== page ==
Hi again Anna,
I thought the links below may interest you:
If you get Turner Classic Movies, about 3 times a year they show a film based on a true story called Dr. Ehrlichs Magic Bullet.
Dr. Ehrlich's Magic Bullet is a 1940 biographical film directed by William Dieterle and starring Edward G. Robinson, based on the true story of the German doctor and scientist Dr. Paul Ehrlich. The film was released by Warner Bros., with some controversy considering the subject of syphilis in a major studio release. It was nominated for an Academy Award for its original screenplay (by Norman Burnstine, Heinz Herald and John Huston), but lost to The Great McGinty.
This is actually how they came up with the coinfection Ehrlichiosis since syphilis spirochetes and lyme spirochetes are cousins.
Then this: taken from http://en.wikipedia.org/wiki/Lyme_disease:
The evolutionary history of Borrelia burgdorferi genetics has been the subject of recent studies. One study has found that prior to the reforestation that accompanied post colonial farm abandonment in New England and the wholesale migration into the mid-west that occurred during the early 19th century, Lyme disease was present for thousands of years in America and had spread along with its tick hosts from the Northeast to the Midwest.
John Josselyn, who visited New England in 1638 and again from 1663–1670, wrote "there be infinite numbers of tikes hanging upon the bushes in summer time that will cleave to man's garments and creep into his breeches eating themselves in a short time into the very flesh of a man. I have seen the stockins of those that have gone through the woods covered with them."
This is also confirmed by the writings of Peter Kalm, a Swedish botanist who was sent to America by Linnaeus, and who found the forests of New York "abound" with ticks when he visited in 1749. When Kalm's journey was retraced 100 years later, the forests were gone and the Lyme bacterium had probably become isolated to a few pockets along the northeast coast, Wisconsin, and Minnesota.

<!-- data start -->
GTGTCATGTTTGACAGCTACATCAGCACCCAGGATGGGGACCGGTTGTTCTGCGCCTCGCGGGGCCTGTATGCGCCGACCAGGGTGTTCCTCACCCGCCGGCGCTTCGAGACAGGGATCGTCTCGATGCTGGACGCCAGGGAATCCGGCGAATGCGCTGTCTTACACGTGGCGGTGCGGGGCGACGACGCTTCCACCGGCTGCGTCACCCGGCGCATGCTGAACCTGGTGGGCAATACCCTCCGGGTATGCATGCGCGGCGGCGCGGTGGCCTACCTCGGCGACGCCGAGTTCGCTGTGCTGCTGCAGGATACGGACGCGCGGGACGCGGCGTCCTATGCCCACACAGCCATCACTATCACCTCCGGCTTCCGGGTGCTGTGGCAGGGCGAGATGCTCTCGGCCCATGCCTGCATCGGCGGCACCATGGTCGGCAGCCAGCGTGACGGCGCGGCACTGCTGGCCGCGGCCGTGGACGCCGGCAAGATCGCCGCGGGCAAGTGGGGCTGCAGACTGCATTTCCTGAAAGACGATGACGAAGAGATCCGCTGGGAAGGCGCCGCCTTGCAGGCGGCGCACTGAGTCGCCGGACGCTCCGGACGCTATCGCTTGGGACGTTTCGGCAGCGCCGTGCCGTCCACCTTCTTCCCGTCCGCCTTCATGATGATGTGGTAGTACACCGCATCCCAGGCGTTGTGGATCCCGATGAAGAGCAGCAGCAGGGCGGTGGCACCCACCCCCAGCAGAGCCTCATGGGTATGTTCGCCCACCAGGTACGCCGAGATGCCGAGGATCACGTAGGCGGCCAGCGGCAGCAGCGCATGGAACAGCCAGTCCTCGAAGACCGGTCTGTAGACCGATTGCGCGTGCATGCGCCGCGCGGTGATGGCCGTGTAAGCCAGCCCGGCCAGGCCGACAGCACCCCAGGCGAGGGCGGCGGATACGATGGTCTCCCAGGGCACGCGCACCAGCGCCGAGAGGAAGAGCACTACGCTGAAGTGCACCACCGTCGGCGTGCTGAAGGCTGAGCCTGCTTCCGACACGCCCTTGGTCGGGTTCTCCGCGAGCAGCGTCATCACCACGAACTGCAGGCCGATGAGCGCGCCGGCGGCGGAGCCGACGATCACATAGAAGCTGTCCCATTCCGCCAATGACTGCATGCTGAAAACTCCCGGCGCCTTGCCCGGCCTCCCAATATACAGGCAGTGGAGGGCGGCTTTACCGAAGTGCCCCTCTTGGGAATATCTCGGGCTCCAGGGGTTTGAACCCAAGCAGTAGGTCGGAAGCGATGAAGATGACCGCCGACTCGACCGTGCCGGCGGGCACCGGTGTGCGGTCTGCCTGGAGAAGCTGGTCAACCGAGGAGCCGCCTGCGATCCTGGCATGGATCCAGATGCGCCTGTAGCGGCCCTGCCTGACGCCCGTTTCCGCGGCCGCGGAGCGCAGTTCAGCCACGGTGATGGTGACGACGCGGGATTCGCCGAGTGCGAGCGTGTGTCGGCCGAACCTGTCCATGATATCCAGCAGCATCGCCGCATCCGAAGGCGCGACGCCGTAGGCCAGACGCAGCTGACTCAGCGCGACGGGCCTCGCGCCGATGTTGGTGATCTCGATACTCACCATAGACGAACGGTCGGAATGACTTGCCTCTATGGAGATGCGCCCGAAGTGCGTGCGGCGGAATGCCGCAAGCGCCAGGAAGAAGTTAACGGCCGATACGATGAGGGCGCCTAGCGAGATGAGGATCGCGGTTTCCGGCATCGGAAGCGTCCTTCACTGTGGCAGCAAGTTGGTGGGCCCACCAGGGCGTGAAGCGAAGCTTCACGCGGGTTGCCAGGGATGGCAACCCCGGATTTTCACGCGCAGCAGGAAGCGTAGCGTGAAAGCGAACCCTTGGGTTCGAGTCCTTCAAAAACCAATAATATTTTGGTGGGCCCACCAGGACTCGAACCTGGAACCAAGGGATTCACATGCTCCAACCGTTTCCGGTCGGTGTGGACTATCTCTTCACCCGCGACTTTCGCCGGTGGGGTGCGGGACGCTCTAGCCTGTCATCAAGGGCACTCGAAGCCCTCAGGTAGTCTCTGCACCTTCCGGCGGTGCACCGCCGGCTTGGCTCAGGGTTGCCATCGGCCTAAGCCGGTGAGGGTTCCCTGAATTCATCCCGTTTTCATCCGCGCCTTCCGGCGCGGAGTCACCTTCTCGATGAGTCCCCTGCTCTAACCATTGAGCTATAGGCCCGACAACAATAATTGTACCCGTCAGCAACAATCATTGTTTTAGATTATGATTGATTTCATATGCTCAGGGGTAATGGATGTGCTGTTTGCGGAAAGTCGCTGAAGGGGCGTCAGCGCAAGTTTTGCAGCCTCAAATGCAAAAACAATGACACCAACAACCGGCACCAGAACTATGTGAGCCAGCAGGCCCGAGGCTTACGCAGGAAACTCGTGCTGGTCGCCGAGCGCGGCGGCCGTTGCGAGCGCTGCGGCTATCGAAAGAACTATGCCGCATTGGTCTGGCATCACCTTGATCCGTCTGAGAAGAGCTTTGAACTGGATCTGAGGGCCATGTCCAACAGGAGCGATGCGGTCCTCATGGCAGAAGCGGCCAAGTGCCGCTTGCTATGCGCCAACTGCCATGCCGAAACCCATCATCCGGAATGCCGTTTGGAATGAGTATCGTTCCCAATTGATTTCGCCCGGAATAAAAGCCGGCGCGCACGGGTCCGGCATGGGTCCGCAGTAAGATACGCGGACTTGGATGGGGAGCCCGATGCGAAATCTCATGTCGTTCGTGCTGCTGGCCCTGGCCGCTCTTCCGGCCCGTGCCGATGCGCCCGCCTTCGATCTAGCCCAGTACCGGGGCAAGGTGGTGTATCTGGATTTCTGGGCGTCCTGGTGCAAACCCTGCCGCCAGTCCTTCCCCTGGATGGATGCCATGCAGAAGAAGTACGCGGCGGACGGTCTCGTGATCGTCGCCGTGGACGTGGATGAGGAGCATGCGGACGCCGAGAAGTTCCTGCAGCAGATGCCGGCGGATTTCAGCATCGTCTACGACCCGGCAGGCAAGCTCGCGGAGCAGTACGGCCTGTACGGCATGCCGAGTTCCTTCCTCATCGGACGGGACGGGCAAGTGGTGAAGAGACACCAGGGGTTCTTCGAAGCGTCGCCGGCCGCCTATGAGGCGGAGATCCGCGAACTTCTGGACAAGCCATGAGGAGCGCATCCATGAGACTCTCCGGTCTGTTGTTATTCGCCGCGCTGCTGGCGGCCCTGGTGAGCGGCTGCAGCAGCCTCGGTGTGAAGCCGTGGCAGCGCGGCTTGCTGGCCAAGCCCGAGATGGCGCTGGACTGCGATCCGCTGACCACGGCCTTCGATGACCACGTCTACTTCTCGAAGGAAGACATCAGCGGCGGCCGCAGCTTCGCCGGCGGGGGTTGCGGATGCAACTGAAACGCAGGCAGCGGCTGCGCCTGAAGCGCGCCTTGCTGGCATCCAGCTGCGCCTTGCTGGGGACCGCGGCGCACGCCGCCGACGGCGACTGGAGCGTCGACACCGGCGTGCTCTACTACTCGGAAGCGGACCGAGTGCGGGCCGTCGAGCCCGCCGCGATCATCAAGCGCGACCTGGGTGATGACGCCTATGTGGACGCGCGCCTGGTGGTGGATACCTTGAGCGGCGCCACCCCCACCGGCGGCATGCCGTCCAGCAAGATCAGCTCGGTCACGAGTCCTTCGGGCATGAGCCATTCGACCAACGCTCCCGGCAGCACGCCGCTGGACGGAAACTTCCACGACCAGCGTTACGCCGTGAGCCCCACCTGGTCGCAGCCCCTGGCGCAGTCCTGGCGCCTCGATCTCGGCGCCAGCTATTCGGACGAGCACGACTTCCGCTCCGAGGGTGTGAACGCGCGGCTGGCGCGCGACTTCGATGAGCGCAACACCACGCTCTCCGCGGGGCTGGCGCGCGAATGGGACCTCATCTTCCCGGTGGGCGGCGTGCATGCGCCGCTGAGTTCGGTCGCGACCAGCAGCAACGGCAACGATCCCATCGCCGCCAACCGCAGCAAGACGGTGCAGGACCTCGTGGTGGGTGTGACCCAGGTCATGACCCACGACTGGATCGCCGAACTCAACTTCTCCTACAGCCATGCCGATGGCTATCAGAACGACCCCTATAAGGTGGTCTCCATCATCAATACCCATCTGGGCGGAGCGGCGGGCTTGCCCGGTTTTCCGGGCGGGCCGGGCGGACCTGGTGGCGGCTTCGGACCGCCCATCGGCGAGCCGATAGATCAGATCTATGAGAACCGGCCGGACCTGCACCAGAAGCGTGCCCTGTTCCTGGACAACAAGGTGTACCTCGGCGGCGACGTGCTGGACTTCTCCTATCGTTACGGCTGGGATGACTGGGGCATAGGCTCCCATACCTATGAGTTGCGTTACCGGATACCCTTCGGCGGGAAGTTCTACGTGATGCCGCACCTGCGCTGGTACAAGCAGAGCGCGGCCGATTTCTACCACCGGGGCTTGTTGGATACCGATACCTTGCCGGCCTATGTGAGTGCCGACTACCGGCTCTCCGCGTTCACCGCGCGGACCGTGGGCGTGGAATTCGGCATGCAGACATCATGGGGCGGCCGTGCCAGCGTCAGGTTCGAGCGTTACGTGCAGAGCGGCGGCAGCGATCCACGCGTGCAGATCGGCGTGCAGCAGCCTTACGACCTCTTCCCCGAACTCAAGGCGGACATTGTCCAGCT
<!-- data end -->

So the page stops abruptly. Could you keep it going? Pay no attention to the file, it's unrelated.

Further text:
Perhaps the first detailed description of what is now known as Lyme disease appeared in the writings of Reverend Dr John Walker after a visit to the Island of Jura (Deer Island) off the west coast of Scotland in 1764. He gives a good description both of the symptoms of Lyme disease (with "exquisite pain [in] the interior parts of the limbs") and of the tick vector itself, which he describes as a "worm" with a body which is "of a reddish colour and of a compressed shape with a row of feet on each side" that "penetrates the skin". Many people from this area of Great Britain immigrated to North America between 1717 and the end of the 18th century.
The examination of preserved museum specimens has found Borrelia DNA in an infected Ixodes ricinus tick from Germany that dates back to 1884, and from an infected mouse from Cape Cod that died in 1894. The 2010 autopsy of Ötzi the Iceman, a 5,300-year-old mummy, revealed the presence of the DNA sequence of Borrelia burgdorferi making him the earliest known human with Lyme disease.
The early European studies of what is now known as Lyme disease described its skin manifestations. The first study dates to 1883 in Breslau, Germany (now Wrocław, Poland), where physician Alfred Buchwald described a man who had suffered for 16 years with a degenerative skin disorder now known as acrodermatitis chronica atrophicans.